Exactly. And, and, and also the fact that most of us will not get into Harvard. I mean, I didn't get into Harvard, I'm there now. But I would have never gotten in there then. So it's just it's just, you know, we but we don't have that. And so this emphasis comes from this drive in appearance to succeed. Sometimes it comes from our own aspirations that were unmet, I didn't get to go to this college, you're going to get to go to this college. And I find that what happens in this process is one of two things. And of course, I'm talking about the, you know, the extremes. But this aspiration for success either forces kids to, to do everything at their peak level performance. So then you've got this mad rush of kids who want to achieve or think they need to, like, shouldn't even say one thing they need to achieve. And so they're caught in the cycle of overachieving not sleeping, which is a huge problem, also for motivation. And then they overdo it sometimes with the relaxation, going to parties on the weekends overdoing it with with substances, or you for I find that there's kids who just are like, Yeah, I'm not doing this. And sometimes it starts as early as seventh eighth grade. It's like that course that you have planned for me for the next eight years of my life, I am not interested in, I can't have a discussion about this, you've told me college is the only way and this kind of college is the only way. And so I'm going to show you I'm not prepared, or I don't desire this by just checking out. And I find it is a super common problem, that 10th 11th graders all of a sudden develop this huge problem with motivation, because they're like, Yes, I'm not doing this. And I will show you that I am not doing it by making it impossible for it to even be a choice for me anymore.
Kerry Horrell 17:21
I for a time, it's actually my one of my if not my very first practicum was at a high school. And I was working with a school psychologist doing I EP testing. IEP stands for individualized education plan, I'm pretty sure. Yes, I was doing, I was doing the testing for an I was at a pretty like wealthy, privileged background, high school where a lot of these kids were like, headed to Ivey's. And like these big colleges that do this testing, and the parents oftentimes were like, where's the ADHD, where's the learning disorder, like, we need to figure this out, because they're not doing perfect. And then I'd meet these kids and these kids would make some of them did have like some level of processing disorder, or someone did have ADHD, but actually, like a good number of them, were just really tired and super anxious. Because they were doing like waterpolo speech and debate, they were doing the what's the government, one, Model UN, they were taking all the AP classes. And when I would like, sit down with them, and like, test them and talk to them, they're their IQs off the charts. They're achieving off the charts, but they're like, I'm just really stressed and tired and under so much pressure. And I was like, trying to talk to the parents, like, they don't probably need like a pill right now. Or like just this, they just maybe need like a chance to breathe a little. And parents didn't love that. I'm gonna be honest, they didn't always love the conclusion.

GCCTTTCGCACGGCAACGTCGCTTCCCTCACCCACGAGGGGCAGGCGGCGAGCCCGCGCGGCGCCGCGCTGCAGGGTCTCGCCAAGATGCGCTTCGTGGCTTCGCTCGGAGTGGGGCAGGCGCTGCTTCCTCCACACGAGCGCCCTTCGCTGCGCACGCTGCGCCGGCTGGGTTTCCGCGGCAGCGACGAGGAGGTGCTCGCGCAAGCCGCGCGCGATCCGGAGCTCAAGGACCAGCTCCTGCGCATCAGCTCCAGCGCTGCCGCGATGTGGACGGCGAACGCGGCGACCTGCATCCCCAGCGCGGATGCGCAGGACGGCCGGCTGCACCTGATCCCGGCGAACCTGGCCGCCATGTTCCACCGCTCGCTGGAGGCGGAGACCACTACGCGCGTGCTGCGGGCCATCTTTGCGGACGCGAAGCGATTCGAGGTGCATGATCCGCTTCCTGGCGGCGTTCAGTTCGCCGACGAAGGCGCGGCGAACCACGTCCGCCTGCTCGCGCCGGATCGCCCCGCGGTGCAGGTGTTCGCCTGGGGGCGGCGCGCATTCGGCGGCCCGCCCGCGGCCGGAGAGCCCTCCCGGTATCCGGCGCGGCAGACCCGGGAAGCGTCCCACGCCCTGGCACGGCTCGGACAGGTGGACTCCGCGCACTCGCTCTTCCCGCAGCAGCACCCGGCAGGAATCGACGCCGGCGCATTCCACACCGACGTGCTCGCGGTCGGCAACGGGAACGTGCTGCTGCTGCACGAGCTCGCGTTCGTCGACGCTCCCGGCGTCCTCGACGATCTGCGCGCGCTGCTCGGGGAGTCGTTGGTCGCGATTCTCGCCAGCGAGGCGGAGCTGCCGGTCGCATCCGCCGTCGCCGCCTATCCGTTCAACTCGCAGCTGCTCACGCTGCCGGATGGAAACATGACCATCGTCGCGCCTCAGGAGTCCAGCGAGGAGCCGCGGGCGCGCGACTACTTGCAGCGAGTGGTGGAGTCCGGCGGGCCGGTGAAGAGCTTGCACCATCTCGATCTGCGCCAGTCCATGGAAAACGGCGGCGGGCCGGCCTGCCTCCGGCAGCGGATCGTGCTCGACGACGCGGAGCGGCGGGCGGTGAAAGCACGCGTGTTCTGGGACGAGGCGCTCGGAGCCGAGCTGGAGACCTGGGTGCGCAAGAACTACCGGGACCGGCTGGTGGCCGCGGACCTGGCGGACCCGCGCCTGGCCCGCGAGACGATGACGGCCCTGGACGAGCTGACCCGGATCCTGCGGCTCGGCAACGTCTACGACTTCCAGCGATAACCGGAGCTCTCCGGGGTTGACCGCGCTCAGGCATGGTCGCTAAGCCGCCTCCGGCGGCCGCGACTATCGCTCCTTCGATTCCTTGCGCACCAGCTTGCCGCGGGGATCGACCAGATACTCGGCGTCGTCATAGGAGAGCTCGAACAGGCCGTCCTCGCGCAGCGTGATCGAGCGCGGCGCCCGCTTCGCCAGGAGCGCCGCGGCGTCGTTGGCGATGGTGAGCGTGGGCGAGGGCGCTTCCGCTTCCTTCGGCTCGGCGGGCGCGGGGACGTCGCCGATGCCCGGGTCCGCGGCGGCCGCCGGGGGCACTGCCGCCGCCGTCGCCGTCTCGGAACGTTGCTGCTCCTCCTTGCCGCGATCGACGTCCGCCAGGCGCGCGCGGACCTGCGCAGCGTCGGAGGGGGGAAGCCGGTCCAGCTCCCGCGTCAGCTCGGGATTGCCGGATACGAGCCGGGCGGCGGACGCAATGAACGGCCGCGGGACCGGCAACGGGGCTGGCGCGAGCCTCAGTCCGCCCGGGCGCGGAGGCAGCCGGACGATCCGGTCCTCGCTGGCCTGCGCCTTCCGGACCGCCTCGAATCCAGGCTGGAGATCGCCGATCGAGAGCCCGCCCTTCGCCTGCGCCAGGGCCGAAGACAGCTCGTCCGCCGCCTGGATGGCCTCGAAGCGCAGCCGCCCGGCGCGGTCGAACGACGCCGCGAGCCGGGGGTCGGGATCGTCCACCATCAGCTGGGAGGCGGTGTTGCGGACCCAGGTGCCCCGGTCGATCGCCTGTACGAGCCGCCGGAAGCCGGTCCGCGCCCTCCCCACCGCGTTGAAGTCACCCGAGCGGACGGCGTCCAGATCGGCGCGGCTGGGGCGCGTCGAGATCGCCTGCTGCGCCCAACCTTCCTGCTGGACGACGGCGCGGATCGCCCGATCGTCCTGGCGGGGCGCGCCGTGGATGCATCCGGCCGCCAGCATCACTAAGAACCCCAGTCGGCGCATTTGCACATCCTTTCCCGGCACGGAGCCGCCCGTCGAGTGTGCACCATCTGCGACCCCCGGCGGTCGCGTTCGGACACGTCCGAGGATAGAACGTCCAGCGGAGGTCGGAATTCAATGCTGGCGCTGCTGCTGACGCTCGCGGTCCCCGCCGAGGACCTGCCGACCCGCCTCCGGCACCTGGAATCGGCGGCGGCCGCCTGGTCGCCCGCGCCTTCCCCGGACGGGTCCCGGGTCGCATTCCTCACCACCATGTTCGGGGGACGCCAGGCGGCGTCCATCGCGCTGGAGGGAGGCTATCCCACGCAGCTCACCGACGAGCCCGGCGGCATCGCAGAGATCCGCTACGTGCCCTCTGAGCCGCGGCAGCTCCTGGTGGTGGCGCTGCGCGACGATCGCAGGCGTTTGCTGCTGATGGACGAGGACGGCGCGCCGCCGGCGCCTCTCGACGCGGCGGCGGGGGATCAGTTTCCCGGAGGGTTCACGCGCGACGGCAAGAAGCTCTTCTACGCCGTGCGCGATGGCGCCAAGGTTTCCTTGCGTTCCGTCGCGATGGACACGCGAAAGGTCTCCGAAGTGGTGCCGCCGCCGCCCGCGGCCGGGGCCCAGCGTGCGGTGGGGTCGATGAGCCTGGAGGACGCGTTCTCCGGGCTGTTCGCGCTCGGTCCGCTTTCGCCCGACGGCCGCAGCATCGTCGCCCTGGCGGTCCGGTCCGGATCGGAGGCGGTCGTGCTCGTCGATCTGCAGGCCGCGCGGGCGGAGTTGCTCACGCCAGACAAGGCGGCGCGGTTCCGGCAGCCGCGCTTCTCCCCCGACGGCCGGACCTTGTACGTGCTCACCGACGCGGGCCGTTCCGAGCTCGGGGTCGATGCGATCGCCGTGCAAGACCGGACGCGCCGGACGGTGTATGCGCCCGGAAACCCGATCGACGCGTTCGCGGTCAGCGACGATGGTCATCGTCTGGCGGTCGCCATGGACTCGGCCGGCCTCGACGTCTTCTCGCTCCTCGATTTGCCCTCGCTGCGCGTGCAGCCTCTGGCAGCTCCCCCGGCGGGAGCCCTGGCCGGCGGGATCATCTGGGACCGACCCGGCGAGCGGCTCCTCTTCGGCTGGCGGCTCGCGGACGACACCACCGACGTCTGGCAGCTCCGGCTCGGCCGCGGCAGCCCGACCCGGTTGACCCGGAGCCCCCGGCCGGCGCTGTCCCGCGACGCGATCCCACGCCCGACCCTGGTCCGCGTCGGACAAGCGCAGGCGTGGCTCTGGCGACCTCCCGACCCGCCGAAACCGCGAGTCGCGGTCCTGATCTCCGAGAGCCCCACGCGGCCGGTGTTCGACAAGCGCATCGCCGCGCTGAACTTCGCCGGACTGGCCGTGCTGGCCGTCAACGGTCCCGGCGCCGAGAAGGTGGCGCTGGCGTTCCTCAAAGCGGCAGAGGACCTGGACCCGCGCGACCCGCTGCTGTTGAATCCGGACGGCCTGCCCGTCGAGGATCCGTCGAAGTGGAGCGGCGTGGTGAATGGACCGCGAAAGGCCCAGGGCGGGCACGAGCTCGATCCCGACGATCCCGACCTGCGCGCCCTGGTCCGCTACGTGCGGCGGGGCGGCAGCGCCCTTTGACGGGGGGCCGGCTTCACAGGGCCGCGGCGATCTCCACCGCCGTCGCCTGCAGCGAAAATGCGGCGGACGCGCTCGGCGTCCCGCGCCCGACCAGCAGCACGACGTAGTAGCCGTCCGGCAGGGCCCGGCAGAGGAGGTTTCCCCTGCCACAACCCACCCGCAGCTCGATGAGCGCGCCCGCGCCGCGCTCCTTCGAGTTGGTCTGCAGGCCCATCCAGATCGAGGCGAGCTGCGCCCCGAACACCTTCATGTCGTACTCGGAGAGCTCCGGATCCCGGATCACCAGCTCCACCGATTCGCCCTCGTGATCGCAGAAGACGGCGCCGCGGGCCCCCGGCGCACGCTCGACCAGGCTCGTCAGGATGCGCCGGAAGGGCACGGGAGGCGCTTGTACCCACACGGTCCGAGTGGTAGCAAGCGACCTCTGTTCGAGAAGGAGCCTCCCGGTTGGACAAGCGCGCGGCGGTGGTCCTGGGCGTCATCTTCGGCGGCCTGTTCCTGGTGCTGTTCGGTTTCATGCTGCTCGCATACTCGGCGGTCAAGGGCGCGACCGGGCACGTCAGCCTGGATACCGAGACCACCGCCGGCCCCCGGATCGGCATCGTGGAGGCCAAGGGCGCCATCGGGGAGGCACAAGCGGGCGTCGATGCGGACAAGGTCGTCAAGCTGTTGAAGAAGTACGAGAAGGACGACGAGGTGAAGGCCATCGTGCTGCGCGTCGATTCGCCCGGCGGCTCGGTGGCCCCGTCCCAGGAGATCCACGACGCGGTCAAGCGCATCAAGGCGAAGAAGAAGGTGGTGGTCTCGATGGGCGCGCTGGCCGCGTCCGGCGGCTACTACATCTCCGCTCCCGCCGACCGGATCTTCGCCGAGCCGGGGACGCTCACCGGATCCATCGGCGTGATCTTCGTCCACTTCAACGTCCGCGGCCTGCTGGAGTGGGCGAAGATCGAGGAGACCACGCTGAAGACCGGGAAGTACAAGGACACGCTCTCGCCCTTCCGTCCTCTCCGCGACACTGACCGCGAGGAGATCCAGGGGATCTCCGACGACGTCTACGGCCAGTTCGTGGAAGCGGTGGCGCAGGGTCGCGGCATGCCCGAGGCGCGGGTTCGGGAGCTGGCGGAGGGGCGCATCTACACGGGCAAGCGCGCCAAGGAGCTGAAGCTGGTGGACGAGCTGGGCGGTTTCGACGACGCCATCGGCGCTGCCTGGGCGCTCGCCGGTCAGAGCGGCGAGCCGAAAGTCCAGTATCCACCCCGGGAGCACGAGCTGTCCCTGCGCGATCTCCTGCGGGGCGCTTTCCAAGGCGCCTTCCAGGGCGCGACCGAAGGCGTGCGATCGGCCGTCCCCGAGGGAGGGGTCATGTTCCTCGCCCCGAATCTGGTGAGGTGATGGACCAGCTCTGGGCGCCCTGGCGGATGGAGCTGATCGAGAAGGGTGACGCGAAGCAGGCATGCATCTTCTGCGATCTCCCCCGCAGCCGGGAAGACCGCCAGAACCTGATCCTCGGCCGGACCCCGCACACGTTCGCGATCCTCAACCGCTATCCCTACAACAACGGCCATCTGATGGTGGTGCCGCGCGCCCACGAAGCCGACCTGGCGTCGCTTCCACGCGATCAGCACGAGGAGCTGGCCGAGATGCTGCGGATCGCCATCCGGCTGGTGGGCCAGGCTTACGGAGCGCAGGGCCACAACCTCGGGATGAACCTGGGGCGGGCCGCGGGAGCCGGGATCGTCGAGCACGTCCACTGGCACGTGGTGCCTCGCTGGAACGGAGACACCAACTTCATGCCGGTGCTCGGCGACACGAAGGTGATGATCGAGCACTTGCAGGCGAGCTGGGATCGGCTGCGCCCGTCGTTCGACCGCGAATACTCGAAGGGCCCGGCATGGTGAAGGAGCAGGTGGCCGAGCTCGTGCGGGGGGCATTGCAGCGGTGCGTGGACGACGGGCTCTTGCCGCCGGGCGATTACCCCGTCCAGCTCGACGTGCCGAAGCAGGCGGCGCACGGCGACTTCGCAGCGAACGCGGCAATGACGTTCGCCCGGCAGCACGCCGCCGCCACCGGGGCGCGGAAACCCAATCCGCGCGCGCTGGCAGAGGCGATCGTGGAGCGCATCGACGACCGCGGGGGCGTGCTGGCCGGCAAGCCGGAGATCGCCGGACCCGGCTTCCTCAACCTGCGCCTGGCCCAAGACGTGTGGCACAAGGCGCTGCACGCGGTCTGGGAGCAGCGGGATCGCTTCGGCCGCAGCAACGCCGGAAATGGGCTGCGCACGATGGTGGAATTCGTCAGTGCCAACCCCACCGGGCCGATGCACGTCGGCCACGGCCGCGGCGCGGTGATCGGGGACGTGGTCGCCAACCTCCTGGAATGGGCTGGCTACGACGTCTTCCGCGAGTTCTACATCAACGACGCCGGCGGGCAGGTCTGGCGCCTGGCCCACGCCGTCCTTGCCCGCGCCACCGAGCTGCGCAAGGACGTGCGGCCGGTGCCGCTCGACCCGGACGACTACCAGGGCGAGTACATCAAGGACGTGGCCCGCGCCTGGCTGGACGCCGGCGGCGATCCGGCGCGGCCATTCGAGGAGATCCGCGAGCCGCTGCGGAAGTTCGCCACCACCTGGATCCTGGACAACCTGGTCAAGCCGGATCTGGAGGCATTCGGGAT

Ellen Braaten, Ph.D. 18:47
I'll tell you another example that happens to me too. And this is the worst sort of evaluation for me is when a parent comes in, and maybe the child's doing all those things you say to that is the average. And there's nothing wrong with being average, as we know, 64%, by definition, most of us are average, only 5% of the population is in the top 5%. That's really hard for all of us to remember. And so, this so when I say you know, but average people do remarkable things every day. But it also means that maybe like, you're not going to be at the top of whatever, for your math scores. Or if you are, you've got to know that I'm going to need extra support in this because I average, you know, someone with an average intellect can be a remarkable doctor, but they're going to know, they're going to need to understand who they are as a learner, and where they need that support and where they can excel. And so, but but that's the worst feedback I have is when your child doesn't have ADHD. The reason why, you know the all of these AP classes are hard is because it's sort of a little bit beyond what are hard. They're hard. Exactly. They're hard for everybody. And um And there's nothing to be ashamed of here. But let's figure out again, you know what, APU, what what do you want to concentrate on? What? What makes you happy?
Kerry Horrell 20:07
I don't do a ton of cognitive testing anymore because I'm working with folks who are in such crisis that a lot of times it's like, this isn't the moment to do that. If you're going to, you're so depressed, yeah, you probably can't pay attention. But anyways, when I do give cognitive testing, whenever they come out of average, I've just taken that word out of my vocabulary. And instead, I say, you are exactly where we'd expect you to be. You're exactly where someone your age gender, we'd expect you to be you're doing right on Mark. Great.
Ellen Braaten, Ph.D. 20:34